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How to Murder Your Life by Cat Marnell


Press surrounding Cat Marnell’s book deal was dripping with venom. Yellow headlines blared—even a publication as august as The Atlantic couldn’t resist running the headline, “Cat Marnell’s Book Deal Could Buy a Lot of Drugs.” The entire saga was laced with hatred, because although Marnell was achieving media success directly because of her sickness, she was not afflicted with something relatable like cancer. Her main condition, the least pitied of all pathologies, is addiction. Yet Marnell’s memoir is wonderful. Her voice is her single greatest asset—a pure stylist who can tackle both beauty tips and the savage electricity of a life on amphetamine. How to Murder Your Life turns the addict, trucked with so many gallows watchers’ outrages, into her own fully-formed person. —B. David Zarley

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I Was Told to Come Alone by Souad Mekhennet

As a national security correspondent for the Washington Post, Souad Mekhennet puts herself into situations most people couldn’t imagine. Since 2001, she has provided comprehensive on-the-ground reporting from the frontlines of extremism, interviewing terrorist leaders and their victims to understand what drives them. In I Was Told To Come Alone, she combines memoir with in-depth stories about her reporting to create a complex portrait of identity, conflict and ideology. Mekhennet balances objectivity with understanding, revealing what causes people to accept extremist ideologies—and highlighting the necessity of universal understanding in the face of overwhelming hate. —Bridey Heing

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Lincoln in the Bardo by George Saunders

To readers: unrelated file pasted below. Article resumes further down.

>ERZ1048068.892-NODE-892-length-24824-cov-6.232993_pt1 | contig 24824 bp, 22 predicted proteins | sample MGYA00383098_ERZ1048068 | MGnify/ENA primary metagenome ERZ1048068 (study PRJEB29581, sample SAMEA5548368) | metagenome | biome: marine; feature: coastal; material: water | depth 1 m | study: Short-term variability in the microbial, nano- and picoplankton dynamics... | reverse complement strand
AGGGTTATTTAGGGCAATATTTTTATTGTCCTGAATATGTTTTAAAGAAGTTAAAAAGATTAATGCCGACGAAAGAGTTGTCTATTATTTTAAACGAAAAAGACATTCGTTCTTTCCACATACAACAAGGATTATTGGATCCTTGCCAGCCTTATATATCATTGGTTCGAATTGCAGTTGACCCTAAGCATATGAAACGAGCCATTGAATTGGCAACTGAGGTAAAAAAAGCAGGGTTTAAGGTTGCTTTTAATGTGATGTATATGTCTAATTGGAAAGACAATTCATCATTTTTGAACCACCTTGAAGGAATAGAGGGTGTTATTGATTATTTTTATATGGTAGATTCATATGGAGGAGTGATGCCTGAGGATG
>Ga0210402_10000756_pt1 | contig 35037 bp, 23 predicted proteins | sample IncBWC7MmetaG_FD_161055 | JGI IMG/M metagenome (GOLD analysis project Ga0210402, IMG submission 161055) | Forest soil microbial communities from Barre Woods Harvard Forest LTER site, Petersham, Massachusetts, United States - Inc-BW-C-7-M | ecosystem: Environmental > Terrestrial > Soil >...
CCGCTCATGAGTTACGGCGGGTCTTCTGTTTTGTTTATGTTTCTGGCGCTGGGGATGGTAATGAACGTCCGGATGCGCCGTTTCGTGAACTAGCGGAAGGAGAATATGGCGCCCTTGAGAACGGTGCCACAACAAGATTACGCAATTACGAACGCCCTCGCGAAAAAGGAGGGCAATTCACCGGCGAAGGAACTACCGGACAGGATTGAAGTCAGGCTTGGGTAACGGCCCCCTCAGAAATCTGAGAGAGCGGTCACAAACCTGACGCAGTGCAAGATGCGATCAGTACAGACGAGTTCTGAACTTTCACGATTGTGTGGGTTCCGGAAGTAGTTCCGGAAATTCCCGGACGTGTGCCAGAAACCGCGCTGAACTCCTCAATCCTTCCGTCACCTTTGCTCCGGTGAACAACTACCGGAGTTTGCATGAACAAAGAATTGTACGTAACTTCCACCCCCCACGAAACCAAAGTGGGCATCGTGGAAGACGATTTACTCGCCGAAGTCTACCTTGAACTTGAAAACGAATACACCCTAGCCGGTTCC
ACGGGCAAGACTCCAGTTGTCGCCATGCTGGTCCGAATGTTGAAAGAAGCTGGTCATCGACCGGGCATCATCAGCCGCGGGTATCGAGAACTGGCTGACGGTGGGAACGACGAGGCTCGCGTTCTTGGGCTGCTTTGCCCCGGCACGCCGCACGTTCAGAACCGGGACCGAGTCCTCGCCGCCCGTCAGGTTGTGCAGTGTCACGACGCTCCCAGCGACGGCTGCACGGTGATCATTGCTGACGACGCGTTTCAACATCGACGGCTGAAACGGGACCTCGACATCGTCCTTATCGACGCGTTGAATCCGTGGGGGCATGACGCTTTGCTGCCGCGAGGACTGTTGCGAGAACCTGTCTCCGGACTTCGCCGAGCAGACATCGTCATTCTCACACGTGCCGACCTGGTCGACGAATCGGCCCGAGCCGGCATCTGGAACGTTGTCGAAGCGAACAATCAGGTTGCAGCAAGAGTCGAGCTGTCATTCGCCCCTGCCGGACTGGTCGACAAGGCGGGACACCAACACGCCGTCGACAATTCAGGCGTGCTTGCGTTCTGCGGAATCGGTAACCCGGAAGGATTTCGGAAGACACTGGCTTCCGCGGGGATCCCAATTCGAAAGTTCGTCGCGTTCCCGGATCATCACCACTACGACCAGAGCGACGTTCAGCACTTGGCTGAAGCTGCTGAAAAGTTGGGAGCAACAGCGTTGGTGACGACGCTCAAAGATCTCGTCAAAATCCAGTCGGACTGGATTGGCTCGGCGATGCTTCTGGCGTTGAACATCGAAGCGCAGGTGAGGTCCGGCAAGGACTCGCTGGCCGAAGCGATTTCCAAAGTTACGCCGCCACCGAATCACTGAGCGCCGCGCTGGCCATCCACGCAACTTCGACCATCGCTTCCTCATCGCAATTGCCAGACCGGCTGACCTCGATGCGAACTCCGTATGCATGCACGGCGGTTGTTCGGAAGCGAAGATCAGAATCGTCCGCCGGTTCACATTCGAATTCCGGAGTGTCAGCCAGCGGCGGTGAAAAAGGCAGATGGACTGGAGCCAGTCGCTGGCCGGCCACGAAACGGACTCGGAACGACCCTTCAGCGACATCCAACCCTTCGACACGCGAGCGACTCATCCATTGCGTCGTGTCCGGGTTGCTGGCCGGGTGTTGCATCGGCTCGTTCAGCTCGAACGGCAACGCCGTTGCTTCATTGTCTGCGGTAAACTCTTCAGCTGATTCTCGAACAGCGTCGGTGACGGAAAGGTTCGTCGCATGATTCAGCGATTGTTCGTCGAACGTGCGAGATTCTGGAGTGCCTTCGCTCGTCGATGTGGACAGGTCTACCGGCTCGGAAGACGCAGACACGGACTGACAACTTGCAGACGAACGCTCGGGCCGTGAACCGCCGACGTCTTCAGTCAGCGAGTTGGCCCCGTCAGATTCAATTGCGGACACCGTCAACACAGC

After decades of brilliant work in the brief yarn vein, George Saunders has released his first novel. Set in 1862, Lincoln in the Bardo features the 16th President and a Washington graveyard full of ghosts—including the president’s recently departed son, Willie Lincoln. Saunders’ host of voices provides us with a chance to see what lies on the doorstep of the beyond, and it’s a humdinger; spectral psychology is alternatively denial and dismemberment of the things of this world. By turns moving and hilarious, Lincoln in the Bardo proves there is life after death—and more than short stories in the splendid Saunders. —Jason Rhode

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The Lucky Ones by Julianne Pachico


By turns surreal, confounding, terrifying and improbably funny, The Lucky Ones explores Colombia’s specter of guerilla violence through a few young women’s adventures. While the characters’ common history as boarding school students provides a loose framework for the novel’s interlocking stories, The Lucky Ones presents a view of the conflict that is endlessly fascinating, but more prism than lens. Its perpetual perch on the edge of disaster leaves the reader in a state of dread, but Julianne Pachico creates a palpable anguish with a light touch, a combination that makes this astounding first novel as irresistible as it is unnerving. —Steve Nathans-Kelly